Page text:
Friday was an exciting day for LGBTQ progress in the sports community — Major League Soccer player Collin Martin told the public that he is a gay man. On Friday night, the Minnesota United FC midfielder will become only the second openly gay MLS player to compete in the league (Robbie Rogers was the first), and the only active out gay male athlete in U.S. professional team sports.

But Martin’s announcement also served as a stark reminder of just how much work there is to do in order to increase the level of LGBTQ participation in sports. And I’m not just talking about the professional level.


This week, the Human Rights Council released a groundbeaking report on LGBTQ inclusion in youth sports. The numbers paint a bleak picture.

Only 24 percent of LGBTQ youth play a school sport, compared to 68 percent of non-LGBTQ youth. And the numbers get worse when you break them down. Only 14 percent of transgender boys and nonbinary youth, and 12 percent of transgender girls, participate in school sports.

HRC collected this data through a survey of more than 17,000 LGBTQ youth between the ages of 13-17, from all 50 states plus Washington, D.C.  Ashland Johnson, HRC Foundation Director of Public Education and Research, told ThinkProgress that it was crucial to gather data on both the overall climate of youth sports for participants in the LGBTQ community, as well as access.

“In the athletics space, we were missing hard numbers,” Johnson said. “Most LGBTQ advocacy focuses on pro sports, then college sports. But there are not enough resources invested in the youth sports space, even though this space impacts more athletes, has broader engagement, and has the potential to share the lives, ideas, and perspective of so many young people — and therefore, our notions of inclusion in society.”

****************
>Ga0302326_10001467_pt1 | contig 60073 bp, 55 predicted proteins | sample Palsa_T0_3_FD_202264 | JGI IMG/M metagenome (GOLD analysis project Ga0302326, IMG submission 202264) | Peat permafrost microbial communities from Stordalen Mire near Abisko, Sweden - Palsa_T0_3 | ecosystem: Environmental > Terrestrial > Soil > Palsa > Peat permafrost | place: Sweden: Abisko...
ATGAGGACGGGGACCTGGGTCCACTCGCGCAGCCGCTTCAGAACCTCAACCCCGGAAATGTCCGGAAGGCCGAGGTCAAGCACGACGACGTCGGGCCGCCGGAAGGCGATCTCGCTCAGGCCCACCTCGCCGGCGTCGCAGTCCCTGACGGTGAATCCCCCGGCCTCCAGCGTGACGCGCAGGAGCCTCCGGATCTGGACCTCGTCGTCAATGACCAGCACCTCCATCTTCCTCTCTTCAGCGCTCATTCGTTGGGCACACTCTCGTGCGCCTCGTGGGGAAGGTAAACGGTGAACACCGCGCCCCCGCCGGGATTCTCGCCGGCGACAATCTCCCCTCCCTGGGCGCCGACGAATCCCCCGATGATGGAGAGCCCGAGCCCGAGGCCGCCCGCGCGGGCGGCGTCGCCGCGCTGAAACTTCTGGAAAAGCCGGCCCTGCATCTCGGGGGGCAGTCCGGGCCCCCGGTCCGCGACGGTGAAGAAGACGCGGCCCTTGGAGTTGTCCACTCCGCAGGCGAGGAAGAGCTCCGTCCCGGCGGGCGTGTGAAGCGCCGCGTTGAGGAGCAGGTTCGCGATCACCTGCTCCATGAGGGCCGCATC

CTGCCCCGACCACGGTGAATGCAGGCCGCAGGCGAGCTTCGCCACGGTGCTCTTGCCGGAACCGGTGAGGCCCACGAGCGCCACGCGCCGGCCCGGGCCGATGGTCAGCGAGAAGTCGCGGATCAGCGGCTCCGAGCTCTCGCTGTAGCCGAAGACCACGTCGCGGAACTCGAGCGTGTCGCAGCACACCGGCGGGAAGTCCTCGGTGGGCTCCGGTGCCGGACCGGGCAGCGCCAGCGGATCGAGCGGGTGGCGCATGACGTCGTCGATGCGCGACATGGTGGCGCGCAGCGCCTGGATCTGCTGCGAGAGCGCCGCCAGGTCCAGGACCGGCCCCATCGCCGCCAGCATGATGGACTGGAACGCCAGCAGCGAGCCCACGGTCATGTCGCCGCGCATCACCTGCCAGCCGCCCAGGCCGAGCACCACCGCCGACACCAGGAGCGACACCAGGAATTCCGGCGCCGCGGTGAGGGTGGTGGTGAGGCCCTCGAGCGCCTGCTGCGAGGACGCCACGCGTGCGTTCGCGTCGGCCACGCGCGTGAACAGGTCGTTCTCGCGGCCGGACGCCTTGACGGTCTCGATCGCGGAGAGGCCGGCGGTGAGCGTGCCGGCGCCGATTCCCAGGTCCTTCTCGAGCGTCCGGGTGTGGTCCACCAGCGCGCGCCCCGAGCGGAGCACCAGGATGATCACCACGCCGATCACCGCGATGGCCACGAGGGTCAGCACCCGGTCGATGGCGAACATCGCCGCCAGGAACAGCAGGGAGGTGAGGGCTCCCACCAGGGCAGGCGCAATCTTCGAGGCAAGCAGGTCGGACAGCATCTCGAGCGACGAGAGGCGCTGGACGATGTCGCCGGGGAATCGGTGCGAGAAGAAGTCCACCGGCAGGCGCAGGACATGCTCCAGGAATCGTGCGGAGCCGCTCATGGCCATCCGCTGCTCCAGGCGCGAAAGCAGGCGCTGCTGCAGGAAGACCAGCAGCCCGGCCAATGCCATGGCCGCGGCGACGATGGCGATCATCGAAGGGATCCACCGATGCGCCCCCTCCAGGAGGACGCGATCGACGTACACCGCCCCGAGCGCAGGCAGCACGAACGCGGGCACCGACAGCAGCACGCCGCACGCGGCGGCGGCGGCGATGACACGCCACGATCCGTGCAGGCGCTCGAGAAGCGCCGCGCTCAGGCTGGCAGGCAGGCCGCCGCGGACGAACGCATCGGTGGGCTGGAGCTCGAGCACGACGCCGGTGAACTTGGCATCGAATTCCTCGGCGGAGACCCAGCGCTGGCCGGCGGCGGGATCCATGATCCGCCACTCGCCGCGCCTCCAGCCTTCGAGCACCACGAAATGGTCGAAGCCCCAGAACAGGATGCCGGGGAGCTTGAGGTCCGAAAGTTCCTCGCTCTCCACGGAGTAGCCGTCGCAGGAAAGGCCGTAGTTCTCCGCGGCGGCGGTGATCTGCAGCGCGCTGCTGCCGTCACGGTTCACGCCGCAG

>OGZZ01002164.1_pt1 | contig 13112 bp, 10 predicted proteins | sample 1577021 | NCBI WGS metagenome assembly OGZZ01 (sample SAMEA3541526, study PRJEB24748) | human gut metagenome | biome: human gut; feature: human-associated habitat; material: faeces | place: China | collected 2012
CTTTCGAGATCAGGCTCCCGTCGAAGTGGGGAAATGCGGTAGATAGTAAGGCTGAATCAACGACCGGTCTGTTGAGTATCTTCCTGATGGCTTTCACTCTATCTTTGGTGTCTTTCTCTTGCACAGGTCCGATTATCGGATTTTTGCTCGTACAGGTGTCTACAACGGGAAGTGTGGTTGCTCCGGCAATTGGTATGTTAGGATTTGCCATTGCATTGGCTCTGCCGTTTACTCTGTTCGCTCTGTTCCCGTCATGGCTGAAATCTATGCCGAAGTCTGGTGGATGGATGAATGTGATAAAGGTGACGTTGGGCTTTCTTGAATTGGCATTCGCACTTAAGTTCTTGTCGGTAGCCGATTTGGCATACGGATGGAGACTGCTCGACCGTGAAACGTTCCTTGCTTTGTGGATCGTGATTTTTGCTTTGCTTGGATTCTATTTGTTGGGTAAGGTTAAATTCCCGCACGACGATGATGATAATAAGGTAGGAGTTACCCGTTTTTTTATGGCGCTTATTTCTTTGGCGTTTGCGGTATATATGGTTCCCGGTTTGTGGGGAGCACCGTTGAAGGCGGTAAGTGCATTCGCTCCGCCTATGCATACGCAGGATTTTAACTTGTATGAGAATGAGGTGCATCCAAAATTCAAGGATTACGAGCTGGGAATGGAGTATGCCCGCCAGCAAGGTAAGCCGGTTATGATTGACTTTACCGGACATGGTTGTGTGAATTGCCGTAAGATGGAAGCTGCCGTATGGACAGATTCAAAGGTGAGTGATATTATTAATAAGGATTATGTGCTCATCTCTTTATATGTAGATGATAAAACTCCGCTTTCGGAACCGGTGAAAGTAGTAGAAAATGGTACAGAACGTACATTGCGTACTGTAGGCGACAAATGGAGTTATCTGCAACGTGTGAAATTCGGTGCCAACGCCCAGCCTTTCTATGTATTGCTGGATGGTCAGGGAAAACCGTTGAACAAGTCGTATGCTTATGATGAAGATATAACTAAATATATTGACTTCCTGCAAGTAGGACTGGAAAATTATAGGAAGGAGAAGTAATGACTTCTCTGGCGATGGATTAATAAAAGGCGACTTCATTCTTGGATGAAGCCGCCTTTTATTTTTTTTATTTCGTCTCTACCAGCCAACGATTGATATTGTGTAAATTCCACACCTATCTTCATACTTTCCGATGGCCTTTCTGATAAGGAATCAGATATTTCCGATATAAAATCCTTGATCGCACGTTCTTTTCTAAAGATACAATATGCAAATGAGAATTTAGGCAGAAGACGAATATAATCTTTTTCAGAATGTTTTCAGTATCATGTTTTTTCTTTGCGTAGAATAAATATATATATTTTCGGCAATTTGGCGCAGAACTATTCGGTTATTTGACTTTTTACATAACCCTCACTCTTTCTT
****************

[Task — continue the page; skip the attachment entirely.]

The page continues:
Two of the biggest barriers preventing LGBTQ youth participation in sports are legislation and the locker room.

In the 33 states with anti-LGBTQ sport participation policies, only 20 percent of LGBTQ youth report that they participate in sports.


And, while LGBTQ people in the locker room has traditionally been framed as a danger to straight and cisgender people, the truth is that it’s the LGBTQ youth that feel threatened in locker rooms. The HRC study found that 11 percent of LGBTQ youth have never felt safe in a locker room, including 41 percent of transgender boys, 34 percent of transgender girls, and 31 percent of nonbinary youth.

Johnson wasn’t surprised by the sharp discrepancy in youth sports participation between LGBTQ and non-LGBTQ teenagers. However, she was surprised that the data clearly showed how much participation in youth sports benefits members of the LGBTQ community. Their data showed that LGBTQ youth who currently play sports are more likely to feel safe at school, and less likely to feel depressed or worthless, compared to LGBTQ youth who don’t participate in sports.

That’s why it’s imperative to bridge the sports participation gap. One way to do that is for high-profile LGBTQ athletes, such as Martin, to be open about their lives. But it also takes education, acceptance, and policy changes on the ground level. And in many cases, it starts with the coaches.

The HRC study found that 80 percent of LGBQ teens and 82 percent of transgender teens aren’t out to their coaches. Yet most coaches operate under the assumption that they don’t have LGBTQ players on their rosters.

“Coaches need to know they do have LGBTQ players on their team,” Johnson said. “Most LGBTQ youth aren’t out to their coaches, so one of the most important things we can do is erase that assumption and provide resources to help educate coaches. Coaches often want to do the right thing, they just don’t know what the right thing is.”


In recent years, proponents of LGBTQ inclusion in sports have made great strides — not just with Martin’s announcement, but also with the prevalence of Pride Nights at pro sports games across the country. However, until all LGBTQ people who want to participate in sports are able to openly participate in sports, the work is not done.

“We know this is a hard climate, especially for marginalized communities,” Johnson said. “Sports creates an avenue where people can find community and self confidence. We want all people to have access to that.”

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